As Managing Editor of The Pan-Pacific Entomologist, I have the privilege of guiding manuscripts through the entire publication process—from submission and review through acceptance and preparation for final printing. It’s gratifying to see the results of a researcher’s efforts come to fruition, and it is also a good time to be an editor—due in no small part to the plethora of digital tools we have at our disposal. Knowing the amount of effort required to be an editor in today’s environment, I can’t imagine fulfilling the role in pre-computer days when manuscripts were prepared on a typewriter, submitted as hard copy, mailed to reviewers, collated upon their return (after interpreting hand-scribbled reviewer notations), and mailed back to authors for retyping. My heartiest congratulations to and respect for anyone who served as an editor in those days!
One of the holdovers from those days is the use of double-spaced text and numbered lines in draft manuscripts. This was necessary back then to provide space for reviewer comments and facilitate quick reference to specific portions of the manuscript. Of course, most journals today utilize fully electronic processes for submitting and reviewing manuscripts, and in some cases (including The Pan-Pacific Entomologist) a hard copy version of the manuscript may never be produced until the journal itself is issued. While the ability of reviewers to directly insert comments and suggested edits into an electronic version of the manuscript obviates the need to include line spacing and numbers, some authors still find themselves in the habit of preparing their manuscripts with such format. A bigger issue, however, brought on by the change from manual to electronic manuscript preparation is the temptation by some authors to overly “format” their manuscripts. Modern word processing programs (e.g., Microsoft Word) make it easier than ever to give documents visual appeal when printed, and most authors thus find themselves wanting to apply at least some formatting to their manuscripts. Indeed, some even go so far as to format their manuscript so that it closely resembles the printed journal! The problem is that most printers utilize file conversion software that automatically applies formatting according to a journal’s style sheet. Formatting commands used by word processing programs often interfere with those used by file conversion software, thus, to avoid conflicts any formatting applied to a draft manuscript must be stripped out prior to file conversion. The more of this that is done by the author prior to submission, the less potential for errors during printing. Unfortunately, just as secretaries don’t often make very good scientists, many scientists wouldn’t make good secretaries and find the prospect of “cleaning” an overly formatted manuscript more intimidating than it really is. Accordingly, I offer here this little “cheat sheet” for those who would like help in making sure their manuscript is clean prior to submission. These tips assume the use of Microsoft Word (since its file formats are acceptable for submission to The Pan-Pacific Entomologist), but a similar process should be possible with most other word processing programs.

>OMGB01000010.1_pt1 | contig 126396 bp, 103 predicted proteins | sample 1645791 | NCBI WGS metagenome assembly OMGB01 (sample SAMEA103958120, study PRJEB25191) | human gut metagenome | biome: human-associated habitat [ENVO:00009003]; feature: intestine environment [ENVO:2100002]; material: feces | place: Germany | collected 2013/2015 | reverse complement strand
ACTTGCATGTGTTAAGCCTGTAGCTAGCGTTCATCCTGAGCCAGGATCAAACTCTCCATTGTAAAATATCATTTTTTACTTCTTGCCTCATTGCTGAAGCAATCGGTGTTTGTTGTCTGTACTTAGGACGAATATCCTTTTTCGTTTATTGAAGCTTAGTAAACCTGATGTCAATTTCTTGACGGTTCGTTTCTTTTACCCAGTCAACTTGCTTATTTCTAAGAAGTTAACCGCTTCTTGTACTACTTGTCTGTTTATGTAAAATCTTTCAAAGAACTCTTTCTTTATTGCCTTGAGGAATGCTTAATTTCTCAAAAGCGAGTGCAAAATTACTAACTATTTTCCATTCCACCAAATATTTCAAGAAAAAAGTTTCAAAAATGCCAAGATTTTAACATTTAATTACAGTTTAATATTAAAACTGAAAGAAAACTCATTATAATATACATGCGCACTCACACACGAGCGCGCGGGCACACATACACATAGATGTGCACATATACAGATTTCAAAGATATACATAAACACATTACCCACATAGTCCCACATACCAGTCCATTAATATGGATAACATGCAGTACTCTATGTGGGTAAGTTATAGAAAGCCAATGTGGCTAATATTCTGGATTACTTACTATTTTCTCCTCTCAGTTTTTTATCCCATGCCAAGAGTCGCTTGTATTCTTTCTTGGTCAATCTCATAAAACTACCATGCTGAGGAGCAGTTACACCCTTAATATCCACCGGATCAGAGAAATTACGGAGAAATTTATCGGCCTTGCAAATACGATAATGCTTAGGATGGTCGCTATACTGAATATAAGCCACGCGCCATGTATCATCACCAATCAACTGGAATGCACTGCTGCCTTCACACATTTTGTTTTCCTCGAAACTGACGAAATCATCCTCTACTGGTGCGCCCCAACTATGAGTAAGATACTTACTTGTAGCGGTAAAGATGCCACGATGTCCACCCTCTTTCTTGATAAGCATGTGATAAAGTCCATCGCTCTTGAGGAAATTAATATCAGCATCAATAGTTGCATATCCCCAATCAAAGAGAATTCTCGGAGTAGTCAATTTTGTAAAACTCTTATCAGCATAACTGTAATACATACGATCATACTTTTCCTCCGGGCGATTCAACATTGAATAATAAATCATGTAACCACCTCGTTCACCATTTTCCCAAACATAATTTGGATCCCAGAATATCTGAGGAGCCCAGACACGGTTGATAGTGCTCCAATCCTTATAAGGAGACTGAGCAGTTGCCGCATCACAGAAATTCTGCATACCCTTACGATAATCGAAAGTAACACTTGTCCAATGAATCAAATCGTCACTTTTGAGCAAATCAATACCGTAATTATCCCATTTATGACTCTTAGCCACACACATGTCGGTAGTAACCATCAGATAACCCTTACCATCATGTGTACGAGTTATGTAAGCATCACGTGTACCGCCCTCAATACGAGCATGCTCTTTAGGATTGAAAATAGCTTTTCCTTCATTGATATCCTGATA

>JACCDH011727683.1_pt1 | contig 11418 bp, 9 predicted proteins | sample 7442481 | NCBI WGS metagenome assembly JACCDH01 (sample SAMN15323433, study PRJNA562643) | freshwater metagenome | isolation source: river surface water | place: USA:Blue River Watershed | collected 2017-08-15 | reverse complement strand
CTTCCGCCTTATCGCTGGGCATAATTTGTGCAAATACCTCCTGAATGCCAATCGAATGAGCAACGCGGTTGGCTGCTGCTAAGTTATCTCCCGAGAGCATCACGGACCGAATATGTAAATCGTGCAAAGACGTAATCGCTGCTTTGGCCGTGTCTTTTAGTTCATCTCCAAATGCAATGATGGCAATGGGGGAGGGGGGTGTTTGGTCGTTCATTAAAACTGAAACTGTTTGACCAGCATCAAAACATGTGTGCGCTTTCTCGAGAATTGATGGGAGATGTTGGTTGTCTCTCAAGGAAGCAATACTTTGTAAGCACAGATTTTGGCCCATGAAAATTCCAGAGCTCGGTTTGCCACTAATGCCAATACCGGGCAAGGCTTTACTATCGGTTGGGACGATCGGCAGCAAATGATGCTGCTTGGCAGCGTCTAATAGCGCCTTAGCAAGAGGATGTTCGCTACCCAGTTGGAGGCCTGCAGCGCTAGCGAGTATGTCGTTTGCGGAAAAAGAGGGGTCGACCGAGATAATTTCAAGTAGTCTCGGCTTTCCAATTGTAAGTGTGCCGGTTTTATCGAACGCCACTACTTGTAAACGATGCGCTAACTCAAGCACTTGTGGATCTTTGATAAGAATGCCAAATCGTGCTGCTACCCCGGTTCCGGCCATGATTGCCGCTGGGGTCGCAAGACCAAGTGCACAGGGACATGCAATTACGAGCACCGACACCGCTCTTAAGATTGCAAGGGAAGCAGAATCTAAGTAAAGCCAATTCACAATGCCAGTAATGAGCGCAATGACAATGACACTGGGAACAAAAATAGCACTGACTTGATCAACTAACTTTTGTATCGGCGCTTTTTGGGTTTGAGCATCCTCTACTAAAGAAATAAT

Step 1. Select the entire document by pressing “Ctrl+A”.
Step 2. Click on “Home” in the menu ribbon and open the “Paragraph” dialogue box.
Step 3. Click on the “Indents and Spacing” tab. Set all of the commands as shown in the figure below.
Step 4. Click on the “Line and Page Breaks” tab. Set all of the commands as shown in the figure below and click “OK”.
Step 5. Open the “Font” dialogue box (also under “Home” in the menu ribbon). Set all of the commands as shown in the figure below and click “OK”.
Step 6. Click on “Page Layout” in the menu ribbon and open the “Page Setup” dialogue box.
Step 7. Click on the “Margins” tab. Set all of the commands as shown in the figure below and click “OK”.
Voila! Your manuscript is free of all extraneous formatting commands and is ready for submission (assuming its contents are complete and well written). If there are portions of text that simply must be formatted (e.g., italics for scientific names) those can be reapplied. Of course, my best advice is to ensure the manuscript contains the above settings before it is even started. This not only ensures that formatting is limited to text that must be formatted, but also that the author will not need to spend additional time stripping out unneeded formatting during the preparation of final files for printing.
Copyright © Ted C. MacRae 2012